Rick: We do indeed like to think of the show as “entertainment activism.” First and foremost, NBR is—as a literary salon—performance art. The number one goal of the show is to entertain though it’s also education—because we’re reading stuff. I think it also encourages a culture of body-positivity.
“By the time a reader gets to the end of a reading, you’ve forgotten that he’s naked. He’s sexy and attractive because he put himself on that stage and shared some culture with you.”
Rick: Showing the courage to be vulnerable is inspiring. Overcoming your fears and confronting oppressive beauty standards—with your whole self—is empowering. By the time a reader gets to the end of a reading, you’ve forgotten that he’s naked. He’s sexy and attractive because he put himself on that stage and shared some culture with you. It’s the ultimate dick trick: we prove it’s irrelevant.
What was the most surprising part of launching this show in Ottawa?
Rick: A few things actually.
#1: We did not expect the show to be so popular. So far, 90% of the shows have been sold out. We did not plan for it to be a monthly event. We thought seasonally would meet demand.
#2: We did not foresee how the show would create community. While most of the people—whether in the audience or members of the cast and crew—are queer and/or women, many are also straight men. Many new friendships have formed and the show has, for many, become an important part of their social lives.
#3: The importance of the readings over the bodies. As an audience member, you get over the nudity pretty quickly. What’s left is the reading, and how it’s performed. Our most loyal audience members return for the readings.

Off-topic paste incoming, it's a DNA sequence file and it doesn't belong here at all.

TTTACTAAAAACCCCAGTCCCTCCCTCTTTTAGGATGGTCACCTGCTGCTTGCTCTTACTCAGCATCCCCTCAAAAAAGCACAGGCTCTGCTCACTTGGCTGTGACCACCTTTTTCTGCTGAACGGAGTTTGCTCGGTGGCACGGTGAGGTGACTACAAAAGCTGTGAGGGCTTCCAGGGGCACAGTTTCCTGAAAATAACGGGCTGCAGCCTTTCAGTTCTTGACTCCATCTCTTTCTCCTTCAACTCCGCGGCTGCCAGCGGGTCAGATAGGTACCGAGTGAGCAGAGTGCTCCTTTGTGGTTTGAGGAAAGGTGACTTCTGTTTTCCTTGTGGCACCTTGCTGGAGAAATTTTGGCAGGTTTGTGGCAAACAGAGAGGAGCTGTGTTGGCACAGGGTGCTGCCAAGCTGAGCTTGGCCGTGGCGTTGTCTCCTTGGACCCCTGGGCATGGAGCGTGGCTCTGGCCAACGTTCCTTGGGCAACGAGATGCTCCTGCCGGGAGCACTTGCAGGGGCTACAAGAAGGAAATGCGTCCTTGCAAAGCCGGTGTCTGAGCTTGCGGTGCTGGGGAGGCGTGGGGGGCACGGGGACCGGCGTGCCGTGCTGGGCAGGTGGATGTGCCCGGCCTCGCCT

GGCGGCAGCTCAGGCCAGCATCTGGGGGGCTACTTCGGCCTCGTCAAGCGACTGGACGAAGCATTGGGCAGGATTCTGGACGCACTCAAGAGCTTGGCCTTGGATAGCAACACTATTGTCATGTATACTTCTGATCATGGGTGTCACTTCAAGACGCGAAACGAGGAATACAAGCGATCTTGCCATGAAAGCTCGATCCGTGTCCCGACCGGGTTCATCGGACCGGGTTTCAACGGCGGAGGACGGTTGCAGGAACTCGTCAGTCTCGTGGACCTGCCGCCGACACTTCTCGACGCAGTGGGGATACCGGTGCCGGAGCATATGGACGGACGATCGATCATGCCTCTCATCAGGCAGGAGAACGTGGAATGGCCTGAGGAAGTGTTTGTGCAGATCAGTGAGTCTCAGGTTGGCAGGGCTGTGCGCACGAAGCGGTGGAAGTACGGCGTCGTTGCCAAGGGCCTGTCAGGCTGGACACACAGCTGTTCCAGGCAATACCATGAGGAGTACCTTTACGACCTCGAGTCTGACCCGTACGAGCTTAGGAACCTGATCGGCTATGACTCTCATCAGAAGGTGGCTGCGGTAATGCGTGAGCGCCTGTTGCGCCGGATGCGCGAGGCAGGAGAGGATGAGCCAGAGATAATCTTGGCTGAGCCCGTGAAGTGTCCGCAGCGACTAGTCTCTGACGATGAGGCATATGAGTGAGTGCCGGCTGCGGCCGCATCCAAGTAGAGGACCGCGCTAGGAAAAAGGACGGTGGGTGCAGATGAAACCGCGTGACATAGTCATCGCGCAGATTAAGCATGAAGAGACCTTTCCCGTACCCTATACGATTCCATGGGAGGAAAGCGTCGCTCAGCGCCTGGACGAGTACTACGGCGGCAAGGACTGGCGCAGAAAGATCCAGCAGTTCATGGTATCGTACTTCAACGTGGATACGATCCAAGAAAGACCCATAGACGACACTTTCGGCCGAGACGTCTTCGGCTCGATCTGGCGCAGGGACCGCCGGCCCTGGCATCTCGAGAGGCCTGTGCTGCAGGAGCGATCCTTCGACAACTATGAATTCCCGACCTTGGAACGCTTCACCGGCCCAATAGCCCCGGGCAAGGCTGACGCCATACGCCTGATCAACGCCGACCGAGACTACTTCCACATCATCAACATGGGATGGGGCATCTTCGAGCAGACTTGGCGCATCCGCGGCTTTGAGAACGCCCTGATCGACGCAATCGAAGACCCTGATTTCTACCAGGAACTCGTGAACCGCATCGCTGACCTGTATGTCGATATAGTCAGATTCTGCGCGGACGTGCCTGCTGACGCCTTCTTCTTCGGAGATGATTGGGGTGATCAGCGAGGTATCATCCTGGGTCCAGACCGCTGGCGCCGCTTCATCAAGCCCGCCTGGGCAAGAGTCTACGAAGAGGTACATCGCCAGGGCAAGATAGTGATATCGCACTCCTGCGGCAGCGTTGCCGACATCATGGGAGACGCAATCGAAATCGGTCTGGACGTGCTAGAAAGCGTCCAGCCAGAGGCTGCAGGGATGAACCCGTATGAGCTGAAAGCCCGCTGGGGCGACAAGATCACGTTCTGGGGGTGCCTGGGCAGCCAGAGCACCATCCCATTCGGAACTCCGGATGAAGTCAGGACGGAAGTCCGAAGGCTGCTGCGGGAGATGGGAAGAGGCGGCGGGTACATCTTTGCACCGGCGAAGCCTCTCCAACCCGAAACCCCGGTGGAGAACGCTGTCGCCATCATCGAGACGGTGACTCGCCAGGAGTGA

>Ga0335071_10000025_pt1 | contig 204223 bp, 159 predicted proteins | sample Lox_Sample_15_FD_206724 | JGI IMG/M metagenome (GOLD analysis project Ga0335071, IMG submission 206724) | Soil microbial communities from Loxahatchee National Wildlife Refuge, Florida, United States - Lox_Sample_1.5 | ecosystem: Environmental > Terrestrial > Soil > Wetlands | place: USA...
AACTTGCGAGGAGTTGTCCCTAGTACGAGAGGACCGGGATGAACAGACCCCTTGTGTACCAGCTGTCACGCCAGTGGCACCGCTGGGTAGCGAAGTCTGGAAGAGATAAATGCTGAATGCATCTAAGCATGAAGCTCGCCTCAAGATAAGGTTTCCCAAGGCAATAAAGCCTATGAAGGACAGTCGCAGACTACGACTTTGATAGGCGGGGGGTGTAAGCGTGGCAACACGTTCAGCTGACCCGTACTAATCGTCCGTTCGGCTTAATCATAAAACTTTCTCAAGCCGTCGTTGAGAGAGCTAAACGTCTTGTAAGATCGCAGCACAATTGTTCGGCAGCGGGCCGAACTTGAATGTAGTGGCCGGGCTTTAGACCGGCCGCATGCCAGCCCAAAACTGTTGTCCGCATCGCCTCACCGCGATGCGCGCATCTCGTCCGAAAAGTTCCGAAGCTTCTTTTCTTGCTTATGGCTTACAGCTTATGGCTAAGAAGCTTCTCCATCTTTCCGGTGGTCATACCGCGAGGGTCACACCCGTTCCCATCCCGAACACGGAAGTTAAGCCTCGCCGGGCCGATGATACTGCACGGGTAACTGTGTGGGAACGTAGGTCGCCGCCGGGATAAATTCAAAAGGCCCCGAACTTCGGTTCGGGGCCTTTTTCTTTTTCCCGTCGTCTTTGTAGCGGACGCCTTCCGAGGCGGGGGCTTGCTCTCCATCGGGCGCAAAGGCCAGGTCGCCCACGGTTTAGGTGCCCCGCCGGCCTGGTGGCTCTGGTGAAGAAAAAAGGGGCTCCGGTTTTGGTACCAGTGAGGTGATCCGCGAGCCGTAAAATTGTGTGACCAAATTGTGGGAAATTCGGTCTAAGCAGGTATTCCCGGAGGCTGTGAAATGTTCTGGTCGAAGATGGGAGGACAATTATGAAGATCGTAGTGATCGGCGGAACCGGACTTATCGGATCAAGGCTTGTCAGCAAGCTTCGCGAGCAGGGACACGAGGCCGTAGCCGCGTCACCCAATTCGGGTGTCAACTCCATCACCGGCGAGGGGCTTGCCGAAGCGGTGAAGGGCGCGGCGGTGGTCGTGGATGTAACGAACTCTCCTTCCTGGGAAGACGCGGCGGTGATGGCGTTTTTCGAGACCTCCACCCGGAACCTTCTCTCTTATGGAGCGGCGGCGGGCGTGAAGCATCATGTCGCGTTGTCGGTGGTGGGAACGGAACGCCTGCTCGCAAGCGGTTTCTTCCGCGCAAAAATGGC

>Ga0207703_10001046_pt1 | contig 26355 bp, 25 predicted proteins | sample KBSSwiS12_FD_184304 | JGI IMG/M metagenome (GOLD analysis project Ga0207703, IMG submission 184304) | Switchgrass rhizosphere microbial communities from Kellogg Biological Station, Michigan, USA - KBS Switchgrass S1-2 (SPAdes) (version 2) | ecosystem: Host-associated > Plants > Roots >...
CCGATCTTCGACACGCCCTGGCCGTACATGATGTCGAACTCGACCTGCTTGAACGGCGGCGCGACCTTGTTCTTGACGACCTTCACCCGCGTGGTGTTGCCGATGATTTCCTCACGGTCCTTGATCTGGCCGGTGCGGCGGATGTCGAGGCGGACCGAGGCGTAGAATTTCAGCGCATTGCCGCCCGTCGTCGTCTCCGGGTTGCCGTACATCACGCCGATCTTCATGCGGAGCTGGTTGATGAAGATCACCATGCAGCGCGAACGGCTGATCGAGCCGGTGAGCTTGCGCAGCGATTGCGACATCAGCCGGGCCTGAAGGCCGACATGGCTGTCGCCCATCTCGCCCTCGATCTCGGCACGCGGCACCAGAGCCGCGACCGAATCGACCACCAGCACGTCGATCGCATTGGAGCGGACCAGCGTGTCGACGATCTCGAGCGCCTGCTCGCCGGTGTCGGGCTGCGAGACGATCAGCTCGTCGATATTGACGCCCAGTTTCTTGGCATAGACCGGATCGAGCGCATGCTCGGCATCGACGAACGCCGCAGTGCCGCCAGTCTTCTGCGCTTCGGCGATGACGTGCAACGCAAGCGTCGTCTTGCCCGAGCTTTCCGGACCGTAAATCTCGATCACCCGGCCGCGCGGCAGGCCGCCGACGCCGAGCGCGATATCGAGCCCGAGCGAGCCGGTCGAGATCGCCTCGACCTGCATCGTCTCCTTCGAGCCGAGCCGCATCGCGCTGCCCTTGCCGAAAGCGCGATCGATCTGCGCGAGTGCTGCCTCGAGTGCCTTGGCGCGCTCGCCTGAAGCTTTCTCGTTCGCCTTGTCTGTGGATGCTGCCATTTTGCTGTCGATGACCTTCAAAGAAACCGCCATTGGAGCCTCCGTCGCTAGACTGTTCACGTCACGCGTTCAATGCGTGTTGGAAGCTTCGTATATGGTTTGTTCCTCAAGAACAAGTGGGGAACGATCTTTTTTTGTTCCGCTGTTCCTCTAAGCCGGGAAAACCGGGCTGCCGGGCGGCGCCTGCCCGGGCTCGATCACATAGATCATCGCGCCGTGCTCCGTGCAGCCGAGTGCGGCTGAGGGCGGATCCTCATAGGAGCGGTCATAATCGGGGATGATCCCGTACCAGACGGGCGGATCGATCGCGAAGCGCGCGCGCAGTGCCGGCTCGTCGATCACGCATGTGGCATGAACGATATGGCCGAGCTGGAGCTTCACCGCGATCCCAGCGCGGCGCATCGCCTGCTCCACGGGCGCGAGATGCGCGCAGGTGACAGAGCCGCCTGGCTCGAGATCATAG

Do you tend to see more fiction or non-fiction readings?
Rick: Themes vary each night, however the overall balance of fiction versus non-fiction has probably been about 50-50. We have found that some of the non-fiction readings have been the funniest and most entertaining.
What advice do you have for someone who is curious about attending a show and maybe becoming a reader?
Rick: Dispense with any inhibitions or awkwardness. The show is, first and foremost, performance art. It’s theatre, not a peep show. There’s a fun, positive vibe. Bring a friend. You’ll find that Naked Boys Reading is so much more than just, well, naked boys reading.
Steele: I would say attend a few shows, meet some of the readers and see how you feel about the whole thing. Public reading can be a strange animal for a lot of people, and being naked in front of a lot of strangers can also be a fear for a lot of people, so there’s two pretty big concepts for people to accept all at the same time. Meet the people who take part and that will help you really ease into it.
In an Ottawa Minute we’ll explore corners of the city you may have never visited and niche scenes from indie wrestling to fringe theatre, burlesque, the escape room boom, new breweries and offbeat events. So, not “niche” in the sense that niche tastes will be required… but this is probably the kinda stuff you’d have to hear about from a friend. Subscribe to Apt613 on YouTube for new episodes.